Kevin McManamon pictured at the launch of Dublin GAA’s lin-up with Subaru. Picture: Conor MccCabe Photography

KEVIN McManamon has hit back at critics of sports psychology, claiming that he would not still be playing for the All-Ireland champions if he hadn’t worked on his own mindset.
The St Jude’s star completed a masters degree in Applied Sports and Exercise Psychology and now has his own company helping other athletes and school kids.
Analysis of the mind has become common place among the world’s best athletes but there are still people who question its merit, notably Joe Brolly in his Sunday Independent column.
McManamon, who was speaking at the launch of Dublin GAA’s new partnership with Subaru, took the opportunity to have his say on the matter.
“It’s absolute nonsense from people who don’t deeply understand what they are talking about. When you talk about the difference between winning and losing, people don’t say ‘that team was stronger or fitter’; they always talk about how they performed under pressure, and self confidence so why wouldn’t you train it?
“I think it is naive to bash it although I don’t think it was as simple as bashing sports psychology. It was bashing positive thinking, which is another area altogether, where there are people who probably aren’t as trained as they should be working in the area.
“Working on your mindset is a no-brainer for me and I wouldn’t have had the success I’ve had if I hadn’t worked on mine.”
McManamon has regularly had to make do with appearances from the bench for Dublin as he endured talk of him being best used as a “super sub”.
However, starting both finals as Dublin retained the Sam Maguire for the first time in 39 years last year was a big moment for McManamon, one that he says probably would not have been possible were it not for his attitude towards sport psychology.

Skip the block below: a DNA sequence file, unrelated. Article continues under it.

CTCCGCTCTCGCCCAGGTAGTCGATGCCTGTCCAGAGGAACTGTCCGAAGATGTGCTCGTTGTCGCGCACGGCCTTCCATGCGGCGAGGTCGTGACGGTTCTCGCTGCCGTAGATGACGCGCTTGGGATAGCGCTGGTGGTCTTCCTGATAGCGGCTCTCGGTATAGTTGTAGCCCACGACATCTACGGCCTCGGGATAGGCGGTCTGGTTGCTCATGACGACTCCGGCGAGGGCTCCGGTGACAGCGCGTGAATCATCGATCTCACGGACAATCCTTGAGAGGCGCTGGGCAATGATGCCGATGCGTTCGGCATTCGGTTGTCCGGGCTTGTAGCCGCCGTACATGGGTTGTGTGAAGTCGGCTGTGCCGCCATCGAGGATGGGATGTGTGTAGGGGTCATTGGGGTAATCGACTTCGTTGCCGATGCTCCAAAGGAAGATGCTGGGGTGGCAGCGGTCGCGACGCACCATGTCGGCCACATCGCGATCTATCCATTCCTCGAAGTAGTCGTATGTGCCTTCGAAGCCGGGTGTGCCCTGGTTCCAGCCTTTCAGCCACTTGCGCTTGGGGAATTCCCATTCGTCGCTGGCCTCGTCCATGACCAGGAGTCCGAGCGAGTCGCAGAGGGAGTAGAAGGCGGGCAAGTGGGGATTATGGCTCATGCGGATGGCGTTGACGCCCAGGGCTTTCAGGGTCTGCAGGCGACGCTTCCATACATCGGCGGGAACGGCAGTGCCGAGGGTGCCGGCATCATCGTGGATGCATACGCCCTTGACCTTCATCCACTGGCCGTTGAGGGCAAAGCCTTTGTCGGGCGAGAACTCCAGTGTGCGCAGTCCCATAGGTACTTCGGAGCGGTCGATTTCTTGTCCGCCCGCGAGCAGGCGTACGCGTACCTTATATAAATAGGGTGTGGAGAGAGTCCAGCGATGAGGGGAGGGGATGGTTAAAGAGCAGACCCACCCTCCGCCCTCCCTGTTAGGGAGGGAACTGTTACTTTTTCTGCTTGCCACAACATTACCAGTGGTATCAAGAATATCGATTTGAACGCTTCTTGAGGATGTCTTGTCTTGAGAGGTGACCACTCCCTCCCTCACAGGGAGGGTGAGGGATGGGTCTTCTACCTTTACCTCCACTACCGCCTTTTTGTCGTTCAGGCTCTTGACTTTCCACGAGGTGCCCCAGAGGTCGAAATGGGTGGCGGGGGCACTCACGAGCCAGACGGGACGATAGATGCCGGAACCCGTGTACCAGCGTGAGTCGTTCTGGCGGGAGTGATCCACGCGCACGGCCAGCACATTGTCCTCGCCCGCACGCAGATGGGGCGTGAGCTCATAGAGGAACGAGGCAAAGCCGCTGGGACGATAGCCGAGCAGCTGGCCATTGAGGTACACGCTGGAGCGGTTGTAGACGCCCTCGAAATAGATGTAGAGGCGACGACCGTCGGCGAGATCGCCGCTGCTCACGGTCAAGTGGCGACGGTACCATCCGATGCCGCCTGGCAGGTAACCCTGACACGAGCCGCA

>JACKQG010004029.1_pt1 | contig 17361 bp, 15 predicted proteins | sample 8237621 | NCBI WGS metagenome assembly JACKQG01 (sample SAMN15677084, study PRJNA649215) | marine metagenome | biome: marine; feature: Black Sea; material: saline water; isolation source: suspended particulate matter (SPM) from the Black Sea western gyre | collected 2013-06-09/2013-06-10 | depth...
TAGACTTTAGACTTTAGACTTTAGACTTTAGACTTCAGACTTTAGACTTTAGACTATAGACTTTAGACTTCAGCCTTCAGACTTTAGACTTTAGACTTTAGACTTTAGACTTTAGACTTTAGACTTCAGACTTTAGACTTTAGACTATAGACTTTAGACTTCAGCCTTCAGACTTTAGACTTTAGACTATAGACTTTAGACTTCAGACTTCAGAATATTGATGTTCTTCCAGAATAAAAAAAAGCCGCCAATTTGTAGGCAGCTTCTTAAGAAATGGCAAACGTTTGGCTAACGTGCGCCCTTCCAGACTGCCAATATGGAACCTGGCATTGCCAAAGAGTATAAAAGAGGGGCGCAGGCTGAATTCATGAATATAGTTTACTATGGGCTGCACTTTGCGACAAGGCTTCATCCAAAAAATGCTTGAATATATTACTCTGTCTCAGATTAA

Another contributing factor, according to the 30-year-old keen musician, was his ability to switch off from football.
“I have a lot of interest outside of sport and I’m getting better at not being a 24 hour athlete so when I’m at training I’m intent on putting everything into it, but when I’m not there I’m getting better at switching off.
“That was one of the big things that I felt I was able to do really well last year. It’s a skill I think we can all use and it is something that is giving to us by our management.”
When asked if he felt he had become a better player last year or was just giving more opportunity to shine, he was assured in his response.
“I feel I was a much better footballer last year and for me the change was being able to deal with the pressure of playing the big games. Over the years, I hadn’t done that particularly well.”

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